The Dead-Body Story

Farooque Chowdhury

Areport form a Dhaka hospital is simply bone-chilling. The hospital concerned has reached an understanding with the family of a dead man: all dues, more than a million Taka (the Bangladesh currency), will be paid to the hospital within months. The understanding gave opportunity to the family to have the dead body of the man—a father, a husband.

The man died in the hospital while he was undergoing treatment there. The treatment cost was a few million Taka. The family paid a part of that amount of money, and was failing to pay the rest. The hospital withheld handing over the dead body to the grief-stricken family. It was claiming full payment of its fees and charges. The family, the dead man's two children and wife, was helpless. The Dhaka journalists brought the incident to the health minister's notice. The minister requested the hospital to hand over the dead body considering the incident of failure from a humanist view. The dead body was handed over after the compromise was concluded.

How the money, more than a million, will be paid? The daughter of the dead man doesn't know as she claimed.

The man died on August 15, 2014, and the dead body was handed over on August 17, 2014.

From a business point of view, one may say, withholding the dead body was not wrong. One may say: it would have set a precedent if the dead body was handed over without having all the dues cleared; others, in future, will take opportunity of not paying hospital charges and fees; the hospital has not opened a charity window; it has invested money.

It's a pure money-question: investment and return, loss and profit, ways investment and profit are made. Legal aspect is also there as the incident covers man and money—right to make profit, right to keep confined a dead body by the "creditor", right to have a dead body by the "debtor". Legal experts have the capacity to debate and dissect the incident, and to fine out the fair approach. They can find out the way to justice.

One legal expert can approach the issue on the basis of laws concerning contract. Another legal expert can take a view based on equity. A third lawyer can amalgamate the two, mix it with some more and may try to find an approach appearing more equitable.

But what would have happened to the family that lost the bread earner, a trader, not a deadly-poor person, had not the minister intervened, had not the compromise with the hospital was reached? Had they to wait to have the dead body until the money to be paid could be arranged? Probably. Probably not. Probably some other incident would have developed.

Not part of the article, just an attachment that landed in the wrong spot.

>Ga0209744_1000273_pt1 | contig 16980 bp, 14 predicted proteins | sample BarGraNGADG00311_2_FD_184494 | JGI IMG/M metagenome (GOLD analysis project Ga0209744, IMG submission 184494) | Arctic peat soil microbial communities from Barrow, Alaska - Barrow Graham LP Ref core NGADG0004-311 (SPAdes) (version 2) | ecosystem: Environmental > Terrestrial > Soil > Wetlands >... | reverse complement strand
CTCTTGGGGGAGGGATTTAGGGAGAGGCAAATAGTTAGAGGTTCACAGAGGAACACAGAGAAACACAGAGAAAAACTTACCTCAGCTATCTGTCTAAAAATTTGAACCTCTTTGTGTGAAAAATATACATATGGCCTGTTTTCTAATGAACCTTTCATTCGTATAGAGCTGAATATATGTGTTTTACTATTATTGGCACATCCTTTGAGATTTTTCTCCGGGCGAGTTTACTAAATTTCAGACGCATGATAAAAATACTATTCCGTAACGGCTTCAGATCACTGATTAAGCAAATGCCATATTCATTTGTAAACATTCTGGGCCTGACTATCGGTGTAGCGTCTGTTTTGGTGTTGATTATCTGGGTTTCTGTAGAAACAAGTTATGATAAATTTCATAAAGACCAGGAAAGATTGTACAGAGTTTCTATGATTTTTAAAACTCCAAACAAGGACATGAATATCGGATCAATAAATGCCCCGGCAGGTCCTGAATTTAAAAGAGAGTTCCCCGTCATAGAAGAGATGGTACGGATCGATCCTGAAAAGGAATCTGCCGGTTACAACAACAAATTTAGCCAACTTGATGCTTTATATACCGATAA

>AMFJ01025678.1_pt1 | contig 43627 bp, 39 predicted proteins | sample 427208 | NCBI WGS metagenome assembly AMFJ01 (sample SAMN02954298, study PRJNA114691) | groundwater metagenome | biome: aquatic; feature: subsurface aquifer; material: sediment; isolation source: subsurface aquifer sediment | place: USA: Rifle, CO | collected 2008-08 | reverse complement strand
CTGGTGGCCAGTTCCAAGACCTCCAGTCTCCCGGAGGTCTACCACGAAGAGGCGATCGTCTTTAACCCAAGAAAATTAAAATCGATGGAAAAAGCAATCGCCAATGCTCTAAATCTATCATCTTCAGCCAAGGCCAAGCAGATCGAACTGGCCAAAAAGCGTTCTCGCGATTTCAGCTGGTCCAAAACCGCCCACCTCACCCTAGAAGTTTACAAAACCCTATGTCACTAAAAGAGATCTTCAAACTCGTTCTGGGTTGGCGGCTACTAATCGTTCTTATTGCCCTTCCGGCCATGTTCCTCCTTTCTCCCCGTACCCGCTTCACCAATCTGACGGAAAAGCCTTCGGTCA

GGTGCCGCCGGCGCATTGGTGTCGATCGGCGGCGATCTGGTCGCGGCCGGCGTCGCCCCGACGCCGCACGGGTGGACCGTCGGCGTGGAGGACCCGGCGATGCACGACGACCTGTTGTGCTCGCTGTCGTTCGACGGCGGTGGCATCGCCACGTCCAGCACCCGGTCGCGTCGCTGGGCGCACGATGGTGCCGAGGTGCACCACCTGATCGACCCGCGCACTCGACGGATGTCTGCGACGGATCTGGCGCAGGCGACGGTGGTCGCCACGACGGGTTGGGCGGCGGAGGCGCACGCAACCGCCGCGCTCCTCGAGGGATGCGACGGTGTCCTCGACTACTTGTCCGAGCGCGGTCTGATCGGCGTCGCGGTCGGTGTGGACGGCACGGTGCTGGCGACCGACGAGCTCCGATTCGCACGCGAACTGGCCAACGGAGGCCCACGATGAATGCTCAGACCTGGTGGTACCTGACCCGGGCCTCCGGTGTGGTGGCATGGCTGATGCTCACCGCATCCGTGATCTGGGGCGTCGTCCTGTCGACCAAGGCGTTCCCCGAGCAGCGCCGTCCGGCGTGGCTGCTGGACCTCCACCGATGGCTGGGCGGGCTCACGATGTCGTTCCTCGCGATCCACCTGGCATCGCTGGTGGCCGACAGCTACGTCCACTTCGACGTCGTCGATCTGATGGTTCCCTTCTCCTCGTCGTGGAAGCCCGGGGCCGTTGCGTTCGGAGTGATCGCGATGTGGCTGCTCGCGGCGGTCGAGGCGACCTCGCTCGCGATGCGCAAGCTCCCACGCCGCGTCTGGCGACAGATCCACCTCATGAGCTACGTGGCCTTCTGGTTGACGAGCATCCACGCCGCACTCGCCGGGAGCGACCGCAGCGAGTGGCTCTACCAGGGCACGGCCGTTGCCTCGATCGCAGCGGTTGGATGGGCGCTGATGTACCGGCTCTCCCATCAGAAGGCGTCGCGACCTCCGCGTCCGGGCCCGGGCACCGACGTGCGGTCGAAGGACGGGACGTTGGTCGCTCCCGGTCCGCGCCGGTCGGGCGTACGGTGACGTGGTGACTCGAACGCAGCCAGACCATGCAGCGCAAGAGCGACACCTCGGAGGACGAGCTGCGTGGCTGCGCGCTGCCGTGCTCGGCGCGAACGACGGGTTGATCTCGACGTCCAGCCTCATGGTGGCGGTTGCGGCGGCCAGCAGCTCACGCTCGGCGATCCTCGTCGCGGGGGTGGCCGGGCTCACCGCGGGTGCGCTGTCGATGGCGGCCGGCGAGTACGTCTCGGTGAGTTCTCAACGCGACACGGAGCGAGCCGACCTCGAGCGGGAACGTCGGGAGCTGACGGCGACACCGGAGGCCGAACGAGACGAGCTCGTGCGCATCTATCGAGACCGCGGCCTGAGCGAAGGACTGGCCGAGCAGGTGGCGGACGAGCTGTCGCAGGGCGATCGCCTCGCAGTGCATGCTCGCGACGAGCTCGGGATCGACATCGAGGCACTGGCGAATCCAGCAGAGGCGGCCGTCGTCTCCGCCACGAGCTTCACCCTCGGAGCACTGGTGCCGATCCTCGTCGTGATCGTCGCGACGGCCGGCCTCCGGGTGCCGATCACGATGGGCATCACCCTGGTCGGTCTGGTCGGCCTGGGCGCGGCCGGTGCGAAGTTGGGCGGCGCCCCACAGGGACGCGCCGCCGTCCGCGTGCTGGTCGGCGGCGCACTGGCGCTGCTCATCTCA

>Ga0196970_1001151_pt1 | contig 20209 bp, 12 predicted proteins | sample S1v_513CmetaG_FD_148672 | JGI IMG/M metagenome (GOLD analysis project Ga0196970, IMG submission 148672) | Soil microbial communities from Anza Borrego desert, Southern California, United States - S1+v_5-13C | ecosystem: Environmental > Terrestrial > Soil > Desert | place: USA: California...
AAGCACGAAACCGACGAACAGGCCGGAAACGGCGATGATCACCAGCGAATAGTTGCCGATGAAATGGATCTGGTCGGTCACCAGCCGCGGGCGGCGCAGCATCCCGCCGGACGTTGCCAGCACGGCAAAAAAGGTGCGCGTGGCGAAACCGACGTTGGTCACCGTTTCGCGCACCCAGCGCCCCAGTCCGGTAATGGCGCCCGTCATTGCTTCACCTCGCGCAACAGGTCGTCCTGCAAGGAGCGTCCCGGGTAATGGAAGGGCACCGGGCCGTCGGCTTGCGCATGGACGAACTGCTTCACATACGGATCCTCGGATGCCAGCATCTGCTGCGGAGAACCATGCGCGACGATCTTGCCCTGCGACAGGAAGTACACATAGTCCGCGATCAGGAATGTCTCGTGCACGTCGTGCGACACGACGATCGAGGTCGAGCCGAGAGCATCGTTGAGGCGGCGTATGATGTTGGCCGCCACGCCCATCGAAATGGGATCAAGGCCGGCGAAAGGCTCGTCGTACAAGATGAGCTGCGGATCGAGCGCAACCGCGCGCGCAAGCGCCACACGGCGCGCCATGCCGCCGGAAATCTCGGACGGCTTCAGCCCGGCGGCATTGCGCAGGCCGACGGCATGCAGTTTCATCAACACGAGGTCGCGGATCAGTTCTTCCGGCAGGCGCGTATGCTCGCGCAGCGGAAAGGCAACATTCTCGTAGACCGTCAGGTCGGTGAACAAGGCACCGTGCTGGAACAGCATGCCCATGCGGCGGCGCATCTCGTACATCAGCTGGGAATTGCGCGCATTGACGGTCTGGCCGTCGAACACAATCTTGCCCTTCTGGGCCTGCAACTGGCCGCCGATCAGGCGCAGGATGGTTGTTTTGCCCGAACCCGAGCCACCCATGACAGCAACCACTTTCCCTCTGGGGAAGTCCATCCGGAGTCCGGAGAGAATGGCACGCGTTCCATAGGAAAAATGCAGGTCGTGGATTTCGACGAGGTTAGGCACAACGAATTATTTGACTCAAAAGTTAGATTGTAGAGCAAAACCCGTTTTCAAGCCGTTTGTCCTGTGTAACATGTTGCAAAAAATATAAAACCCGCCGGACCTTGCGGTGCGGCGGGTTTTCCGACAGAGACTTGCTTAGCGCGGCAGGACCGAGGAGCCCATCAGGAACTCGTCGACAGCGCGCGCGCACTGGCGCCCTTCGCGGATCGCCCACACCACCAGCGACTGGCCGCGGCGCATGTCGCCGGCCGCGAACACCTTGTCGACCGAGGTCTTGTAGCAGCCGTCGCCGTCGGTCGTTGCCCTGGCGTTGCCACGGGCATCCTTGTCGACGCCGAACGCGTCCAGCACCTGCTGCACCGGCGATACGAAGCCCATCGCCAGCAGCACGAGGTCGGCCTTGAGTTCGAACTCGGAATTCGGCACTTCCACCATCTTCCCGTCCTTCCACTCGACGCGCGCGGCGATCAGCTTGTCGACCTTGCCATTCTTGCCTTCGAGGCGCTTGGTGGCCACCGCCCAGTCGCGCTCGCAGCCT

The question of the dead man's family does not get lost whatever way the legal debate leads to. The family can also search answers to questions: Doesn't it have the right to have the dead body? Should money prevail over pain?

Others can raise a few more questions: Is it humane? Is it honorable?

Someone can say: To the dead, what does it matter with the issues of "humane" and "honor"?

Another person can counter: Well, forget the dead, if one likes to forget. But, is it honorable for a city, for a society? Is there any guarantee that someone, a human, will not have the same last-fate in future? In today's world, people are concerned with animal rights. The rich spend millions of dollars for their loved pets. Is not it? Is a human dead body that expendable?

It's difficult, sometimes almost impossible for the weak and the poor to have a bed in a hospital in this city—Dhaka. In this city, the poor can walk in front of any hospital that charges unimaginably high price from its patients. But the poor can't dream of accessing its services.

But a dead body was lying in a hospital waiting for its dues to be paid and to get released so that it can reach its close ones.

Had the dear ones of the dead body that time to shed tears? Or, had they no time to shed tears as they were busy with finding out ways to collect the money the hospital was claiming?

In this city, accessing hospital beds are difficult for the poor and the weak, for the person having no connection to the seats of influence. But it's not difficult for the rich and the powerful.

Shakespeare's reality found Shylock. Dickens' reality found two cities. The present reality will find answers to fundamental rights: whether market shall dominate life and death, whether market shall control pain, time to shed tears and access to the dead body of a dear one, whether market should be allowed to extend its "soft" hands to the world of life or not?

The dead body-story once again exposes the face of the market, exposes the reality of handing over health care to private capital. Questions centering the dead body once again search the relevant parts of the constitution of the republic that promise honor, safety and life for all its citizens.

Vol. 47, No. 10, Sep 14 - 20, 2014